Needs Addressed by Policy Management - SQL Server 2008

It is a fair assumption to say that each time a new SQL Server version comes out, it will have more features. As time goes on, we train ourselves on this new product, and then another one is introduced. Eventually, we will see features within the product that we never knew existed. These features will expose more controls and properties than we probably care to learn. With an increase in the amount of feature controls comes a need to manage by intent, rather than directly managing each and every knob on a feature. For an analogy, consider Internet Explorer’s Tools/Options dialog box back in the version 4 days. It was basically a checked list box of every imaginable switch you could control. Enable ActiveX Controls and Enable Cookies were some of the options available. Most nontechnical people would just leave the Enable ActiveX Controls check box checked and continue web surfing, not realizing the potential security impact of that decision. Later versions of Internet Explorer have a single setting, Security Level, with the options of High, Medium, or Low. Under the covers, these are combinations of many of the switches in the earlier versions, but in a more simplified representation. PM in SQL Server 2008 addresses this need for management by intent.

Another change in the information technology industry is that of consolidation of data centers. In 2006, Hewlett-Packard announced that it planned to consolidate its 85 data centers into just 6 worldwide. With this drastic change, do you think they will be hiring more DBAs to manage these servers? Probably not many, if any at all. This increase of server management responsibilities amplifies the need for virtualized management. With virtualized management, it should be as simple as creating a server configuration and deploying this configuration across one or more servers. Virtualized management should allow DBAs the ability to define logical groups of servers and create or deploy different configurations for these various groups. PM in SQL Server 2008 addresses this need for virtualized management.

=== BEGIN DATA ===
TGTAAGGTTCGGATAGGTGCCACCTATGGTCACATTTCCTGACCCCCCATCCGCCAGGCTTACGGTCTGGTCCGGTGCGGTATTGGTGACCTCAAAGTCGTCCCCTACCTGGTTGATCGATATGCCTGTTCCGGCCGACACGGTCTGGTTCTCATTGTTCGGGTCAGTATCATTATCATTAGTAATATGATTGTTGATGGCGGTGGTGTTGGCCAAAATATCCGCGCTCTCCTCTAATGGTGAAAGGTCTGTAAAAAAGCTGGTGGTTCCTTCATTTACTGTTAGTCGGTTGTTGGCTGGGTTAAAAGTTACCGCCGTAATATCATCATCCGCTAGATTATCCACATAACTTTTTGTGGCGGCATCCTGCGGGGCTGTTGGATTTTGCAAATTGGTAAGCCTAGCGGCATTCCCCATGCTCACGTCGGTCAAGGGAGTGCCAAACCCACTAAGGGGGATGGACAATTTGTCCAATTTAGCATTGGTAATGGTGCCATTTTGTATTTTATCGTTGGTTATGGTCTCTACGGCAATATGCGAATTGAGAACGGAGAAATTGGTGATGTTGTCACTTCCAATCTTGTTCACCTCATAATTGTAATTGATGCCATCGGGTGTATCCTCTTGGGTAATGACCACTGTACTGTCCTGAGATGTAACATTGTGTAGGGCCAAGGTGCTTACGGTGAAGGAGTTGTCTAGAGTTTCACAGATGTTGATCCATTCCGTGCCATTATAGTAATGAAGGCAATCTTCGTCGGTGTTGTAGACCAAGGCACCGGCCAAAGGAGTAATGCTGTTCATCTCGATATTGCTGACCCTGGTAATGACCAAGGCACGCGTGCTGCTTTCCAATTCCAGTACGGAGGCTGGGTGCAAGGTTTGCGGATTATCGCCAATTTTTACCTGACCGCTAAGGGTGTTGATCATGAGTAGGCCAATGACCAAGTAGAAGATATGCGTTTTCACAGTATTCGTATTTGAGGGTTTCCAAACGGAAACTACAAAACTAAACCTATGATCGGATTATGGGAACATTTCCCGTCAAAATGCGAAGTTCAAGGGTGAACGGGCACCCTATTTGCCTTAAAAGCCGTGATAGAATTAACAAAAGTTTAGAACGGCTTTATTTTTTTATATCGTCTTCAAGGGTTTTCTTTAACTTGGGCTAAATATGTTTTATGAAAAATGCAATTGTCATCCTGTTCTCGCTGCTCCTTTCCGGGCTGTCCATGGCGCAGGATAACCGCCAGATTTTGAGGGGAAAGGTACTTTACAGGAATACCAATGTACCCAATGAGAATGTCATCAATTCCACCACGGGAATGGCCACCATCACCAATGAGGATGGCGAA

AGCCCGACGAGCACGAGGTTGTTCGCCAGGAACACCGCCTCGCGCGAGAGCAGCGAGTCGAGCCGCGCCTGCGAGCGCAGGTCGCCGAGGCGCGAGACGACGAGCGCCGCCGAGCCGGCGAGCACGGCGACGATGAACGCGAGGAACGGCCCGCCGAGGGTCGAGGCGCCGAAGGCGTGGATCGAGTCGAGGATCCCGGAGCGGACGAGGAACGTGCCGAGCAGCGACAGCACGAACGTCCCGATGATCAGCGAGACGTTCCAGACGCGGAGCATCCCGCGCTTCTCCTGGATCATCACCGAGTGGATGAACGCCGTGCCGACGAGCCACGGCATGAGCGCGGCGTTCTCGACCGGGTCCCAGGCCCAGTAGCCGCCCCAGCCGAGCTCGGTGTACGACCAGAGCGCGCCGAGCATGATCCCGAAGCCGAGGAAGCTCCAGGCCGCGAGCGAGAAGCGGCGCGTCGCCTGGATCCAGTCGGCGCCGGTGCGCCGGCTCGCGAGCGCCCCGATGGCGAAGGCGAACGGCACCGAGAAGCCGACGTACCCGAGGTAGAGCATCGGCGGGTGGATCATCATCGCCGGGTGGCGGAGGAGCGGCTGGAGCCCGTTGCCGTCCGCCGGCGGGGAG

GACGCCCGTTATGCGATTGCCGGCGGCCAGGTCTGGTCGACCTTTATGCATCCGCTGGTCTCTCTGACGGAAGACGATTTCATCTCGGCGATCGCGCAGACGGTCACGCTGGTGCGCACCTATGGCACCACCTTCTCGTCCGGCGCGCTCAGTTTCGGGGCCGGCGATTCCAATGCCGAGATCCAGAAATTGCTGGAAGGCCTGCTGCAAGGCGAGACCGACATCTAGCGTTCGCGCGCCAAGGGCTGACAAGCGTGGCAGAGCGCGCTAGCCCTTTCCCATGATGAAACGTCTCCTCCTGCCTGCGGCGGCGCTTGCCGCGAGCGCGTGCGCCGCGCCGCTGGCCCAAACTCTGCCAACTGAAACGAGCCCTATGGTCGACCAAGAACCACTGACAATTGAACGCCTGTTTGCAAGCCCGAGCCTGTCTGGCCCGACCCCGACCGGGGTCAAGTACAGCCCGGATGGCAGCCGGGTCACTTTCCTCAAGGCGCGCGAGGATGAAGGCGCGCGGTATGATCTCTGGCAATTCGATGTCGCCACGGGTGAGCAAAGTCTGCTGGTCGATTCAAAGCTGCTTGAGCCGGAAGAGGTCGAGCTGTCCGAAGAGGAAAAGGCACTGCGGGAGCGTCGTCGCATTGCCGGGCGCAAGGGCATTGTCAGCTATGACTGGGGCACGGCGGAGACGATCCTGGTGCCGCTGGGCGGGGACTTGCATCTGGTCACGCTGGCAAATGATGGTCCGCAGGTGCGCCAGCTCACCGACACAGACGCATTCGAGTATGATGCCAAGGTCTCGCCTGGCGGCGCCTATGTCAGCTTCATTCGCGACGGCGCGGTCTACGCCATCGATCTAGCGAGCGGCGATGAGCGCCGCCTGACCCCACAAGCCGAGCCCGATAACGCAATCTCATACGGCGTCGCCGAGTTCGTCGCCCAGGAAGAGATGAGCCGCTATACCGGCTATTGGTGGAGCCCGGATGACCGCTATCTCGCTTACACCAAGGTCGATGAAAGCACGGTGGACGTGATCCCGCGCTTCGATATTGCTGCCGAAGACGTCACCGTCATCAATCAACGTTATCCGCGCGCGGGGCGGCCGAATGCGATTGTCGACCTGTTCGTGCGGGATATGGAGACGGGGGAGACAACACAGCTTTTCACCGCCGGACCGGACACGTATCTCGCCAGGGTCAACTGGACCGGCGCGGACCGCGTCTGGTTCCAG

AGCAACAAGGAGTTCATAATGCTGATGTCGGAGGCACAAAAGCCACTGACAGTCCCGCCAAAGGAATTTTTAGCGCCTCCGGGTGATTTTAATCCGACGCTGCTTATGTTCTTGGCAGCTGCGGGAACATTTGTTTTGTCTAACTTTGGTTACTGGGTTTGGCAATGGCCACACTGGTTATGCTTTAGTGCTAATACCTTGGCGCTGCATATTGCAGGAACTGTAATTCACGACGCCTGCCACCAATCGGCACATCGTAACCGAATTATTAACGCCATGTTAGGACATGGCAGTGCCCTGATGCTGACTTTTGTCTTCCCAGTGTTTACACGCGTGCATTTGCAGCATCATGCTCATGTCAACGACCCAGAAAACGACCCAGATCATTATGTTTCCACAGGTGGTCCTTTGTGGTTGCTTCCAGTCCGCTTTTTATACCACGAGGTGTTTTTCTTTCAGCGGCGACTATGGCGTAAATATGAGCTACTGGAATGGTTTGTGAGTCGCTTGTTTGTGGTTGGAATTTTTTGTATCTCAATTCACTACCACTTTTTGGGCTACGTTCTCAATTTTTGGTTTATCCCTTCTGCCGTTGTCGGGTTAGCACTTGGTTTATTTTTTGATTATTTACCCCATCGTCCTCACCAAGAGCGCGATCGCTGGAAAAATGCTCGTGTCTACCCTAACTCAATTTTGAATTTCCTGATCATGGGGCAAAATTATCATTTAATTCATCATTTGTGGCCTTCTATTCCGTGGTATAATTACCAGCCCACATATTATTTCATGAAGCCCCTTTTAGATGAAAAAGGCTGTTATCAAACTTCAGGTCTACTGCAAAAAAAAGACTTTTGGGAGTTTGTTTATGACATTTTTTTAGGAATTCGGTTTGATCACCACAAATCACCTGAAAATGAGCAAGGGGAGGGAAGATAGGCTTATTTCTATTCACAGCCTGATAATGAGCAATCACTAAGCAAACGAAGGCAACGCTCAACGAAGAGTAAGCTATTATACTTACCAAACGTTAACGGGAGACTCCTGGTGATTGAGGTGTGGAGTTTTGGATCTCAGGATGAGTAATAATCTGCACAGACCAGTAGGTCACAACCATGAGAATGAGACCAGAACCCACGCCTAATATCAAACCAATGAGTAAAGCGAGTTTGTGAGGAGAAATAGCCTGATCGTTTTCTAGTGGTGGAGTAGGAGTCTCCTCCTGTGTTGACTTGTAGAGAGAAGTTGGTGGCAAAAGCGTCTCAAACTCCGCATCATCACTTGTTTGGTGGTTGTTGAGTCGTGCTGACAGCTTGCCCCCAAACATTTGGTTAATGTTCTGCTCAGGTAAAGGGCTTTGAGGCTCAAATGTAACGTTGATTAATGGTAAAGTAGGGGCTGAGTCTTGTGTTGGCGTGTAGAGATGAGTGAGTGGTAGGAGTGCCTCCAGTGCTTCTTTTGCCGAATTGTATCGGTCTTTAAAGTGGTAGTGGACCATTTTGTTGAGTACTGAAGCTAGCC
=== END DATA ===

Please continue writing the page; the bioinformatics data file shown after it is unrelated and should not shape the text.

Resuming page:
Let’s face it—hiring a DBA is not cheap for companies. “Do more with less” is an often overused statement and one we all tend to live by in our day-to-day lives. This philosophy is also embedded in our database architectures. Imagine a retail company that has 50 stores across a geographic region. In each one of these stores, there is a SQL Server database replicating sales and inventory data back to the corporate headquarters. Do you think that there is a DBA staffed at each one of these retail store outlets? Probably not. Most likely, the DBAs are staffed at headquarters and responsible for maintaining the remote databases. Thus, it is critical that a system be in place to proactively ensure that the configuration of these remote servers remains consistent. PM in SQL Server 2008 addresses this need for intelligent monitoring.

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